King appeared on “Meet the Press” to oppose Trump’s proposed metal tariffs, saying the protectionist policy could cause a trade war with Maine’s northern neighbor, Canada.
Invoking the name of a disastrous historic tariff, U.S. Sen. Angus King of Maine appeared on a political talk show Sunday with a warning against President Donald Trump’s impending trade war through taxes on metals imported from foreign nations.
King told NBC’s “Meet the Press” moderator Chuck Todd that raising taxes on imports with the intention of correcting imbalances in international markets could have harsh results for American companies, including those in King’s home state.
“We don’t live in a static universe,” King said. “You can’t make a change of this significance and assume that nothing else is going to happen as a result.”
King said Trump’s March 1 threat to impose tariffs of 25 percent on steel and 10 percent on aluminum, which may be extended to European automobiles, brought to mind a piece of legislation that pushed the world further into financial catastrophe in the first half of the 20th century.
“The only thing I can think of is Smoot-Hawley, the tariff in 1930 that many economists believe contributed significantly to the worldwide depression,” King said. “I’m not suggesting that’s going to happen, but what I’m suggesting is the results are hard to determine.”
Named for its Republican congressional sponsors Sen. Reed Smoot of Utah and Rep. William Hawley of Oregon, the protectionist policy signed by President Herbert Hoover is better known to economics students than to the majority of today’s taxpayers.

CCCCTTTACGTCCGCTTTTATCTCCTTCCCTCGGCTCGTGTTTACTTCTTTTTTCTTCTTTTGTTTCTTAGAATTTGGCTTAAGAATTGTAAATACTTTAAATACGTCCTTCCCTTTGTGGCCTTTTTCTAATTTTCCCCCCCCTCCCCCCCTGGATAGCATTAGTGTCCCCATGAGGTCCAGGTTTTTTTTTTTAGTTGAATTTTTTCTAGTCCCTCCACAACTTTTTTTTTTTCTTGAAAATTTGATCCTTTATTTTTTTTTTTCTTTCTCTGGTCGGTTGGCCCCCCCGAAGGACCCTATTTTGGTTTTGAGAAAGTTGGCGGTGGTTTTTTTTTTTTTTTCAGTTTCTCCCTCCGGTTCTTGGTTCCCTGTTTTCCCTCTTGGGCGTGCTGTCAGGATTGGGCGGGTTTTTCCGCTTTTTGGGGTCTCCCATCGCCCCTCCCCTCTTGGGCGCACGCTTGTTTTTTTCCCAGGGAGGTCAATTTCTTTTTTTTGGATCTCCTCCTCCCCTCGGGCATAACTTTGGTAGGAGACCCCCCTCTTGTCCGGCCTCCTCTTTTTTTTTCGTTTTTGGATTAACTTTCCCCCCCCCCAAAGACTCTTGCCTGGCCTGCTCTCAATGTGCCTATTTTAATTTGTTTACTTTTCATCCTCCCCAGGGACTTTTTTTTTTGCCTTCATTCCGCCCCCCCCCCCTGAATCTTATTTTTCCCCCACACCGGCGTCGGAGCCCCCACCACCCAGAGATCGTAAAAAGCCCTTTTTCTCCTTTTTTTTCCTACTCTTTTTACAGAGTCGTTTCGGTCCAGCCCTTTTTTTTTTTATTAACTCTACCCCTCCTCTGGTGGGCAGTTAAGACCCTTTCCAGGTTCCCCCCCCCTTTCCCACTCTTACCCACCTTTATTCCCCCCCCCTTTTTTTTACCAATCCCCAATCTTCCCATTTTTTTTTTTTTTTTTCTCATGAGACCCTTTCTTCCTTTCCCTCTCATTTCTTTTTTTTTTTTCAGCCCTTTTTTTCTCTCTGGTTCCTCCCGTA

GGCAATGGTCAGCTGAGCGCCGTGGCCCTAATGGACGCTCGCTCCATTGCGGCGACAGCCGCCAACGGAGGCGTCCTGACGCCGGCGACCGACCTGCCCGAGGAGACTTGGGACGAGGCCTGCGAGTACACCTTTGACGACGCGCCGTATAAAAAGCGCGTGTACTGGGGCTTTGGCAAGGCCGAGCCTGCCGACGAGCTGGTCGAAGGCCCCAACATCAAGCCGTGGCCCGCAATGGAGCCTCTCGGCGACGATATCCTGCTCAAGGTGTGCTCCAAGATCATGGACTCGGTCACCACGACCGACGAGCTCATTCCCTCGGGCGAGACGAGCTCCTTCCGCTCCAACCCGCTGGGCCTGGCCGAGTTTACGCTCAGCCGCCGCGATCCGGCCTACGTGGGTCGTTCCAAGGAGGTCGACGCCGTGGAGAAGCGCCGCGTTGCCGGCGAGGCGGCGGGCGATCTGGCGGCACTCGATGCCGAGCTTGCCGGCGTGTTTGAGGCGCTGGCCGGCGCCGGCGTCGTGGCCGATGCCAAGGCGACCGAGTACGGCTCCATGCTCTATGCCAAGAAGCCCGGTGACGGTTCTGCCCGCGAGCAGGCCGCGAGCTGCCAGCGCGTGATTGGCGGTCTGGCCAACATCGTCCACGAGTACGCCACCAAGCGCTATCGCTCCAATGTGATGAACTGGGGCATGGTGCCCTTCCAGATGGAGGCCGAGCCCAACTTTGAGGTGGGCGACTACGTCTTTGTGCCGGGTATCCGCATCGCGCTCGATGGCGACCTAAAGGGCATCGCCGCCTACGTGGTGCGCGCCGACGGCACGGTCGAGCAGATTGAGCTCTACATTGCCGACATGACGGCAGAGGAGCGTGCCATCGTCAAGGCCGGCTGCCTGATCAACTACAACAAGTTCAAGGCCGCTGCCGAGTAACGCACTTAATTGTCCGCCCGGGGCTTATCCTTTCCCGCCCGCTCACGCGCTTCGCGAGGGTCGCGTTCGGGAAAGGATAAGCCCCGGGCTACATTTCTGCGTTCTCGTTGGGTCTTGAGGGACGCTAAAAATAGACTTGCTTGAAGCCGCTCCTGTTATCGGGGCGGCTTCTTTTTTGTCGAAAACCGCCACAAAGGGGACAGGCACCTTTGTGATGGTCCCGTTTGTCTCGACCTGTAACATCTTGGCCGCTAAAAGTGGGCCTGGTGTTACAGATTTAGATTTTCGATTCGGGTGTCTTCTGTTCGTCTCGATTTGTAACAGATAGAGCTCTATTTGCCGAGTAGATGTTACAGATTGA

Yet the comparison to the Smoot-Hawley Tariff, which levied tariffs on more than 20,000 imported products – and sparked foreign retaliation resulting in the loss of about half of America’s trade – should alarm modern businesses and consumers alike.
Illustrating the possible complications of a trade war, King referred to a pair of unnamed companies in Maine, one that has already seen an 8 percent increase in the cost of steel it uses to fabricate products, and another “way up north in Fort Fairfield, Maine,” that purchases steel from Canada due to its proximity.
“They’re very worried about the impact,” King said of the latter firm, located in a town with a border crossing to New Brunswick.
“You want to do these things with a scalpel, not a chainsaw,” King said, warning of the possible ramifications of an overreaching policy whose announcement, as Todd pointed out, was a surprise to those on Capitol Hill and even in the White House.
“It needs to be more carefully tailored,” King said, adding that he hopes that over the course of the week, Trump’s proposal will become “a much more narrow and directed effort.”
King also noted his concern about the president’s statements that tariffs would be enacted “on the whole world in the name of national security.”
“I don’t think we need to block Canadian steel in the name of national security. They’re annoying, but you know they’re nice, they’re too nice,” King said with a smile. “But we don’t fear a war with Canada.”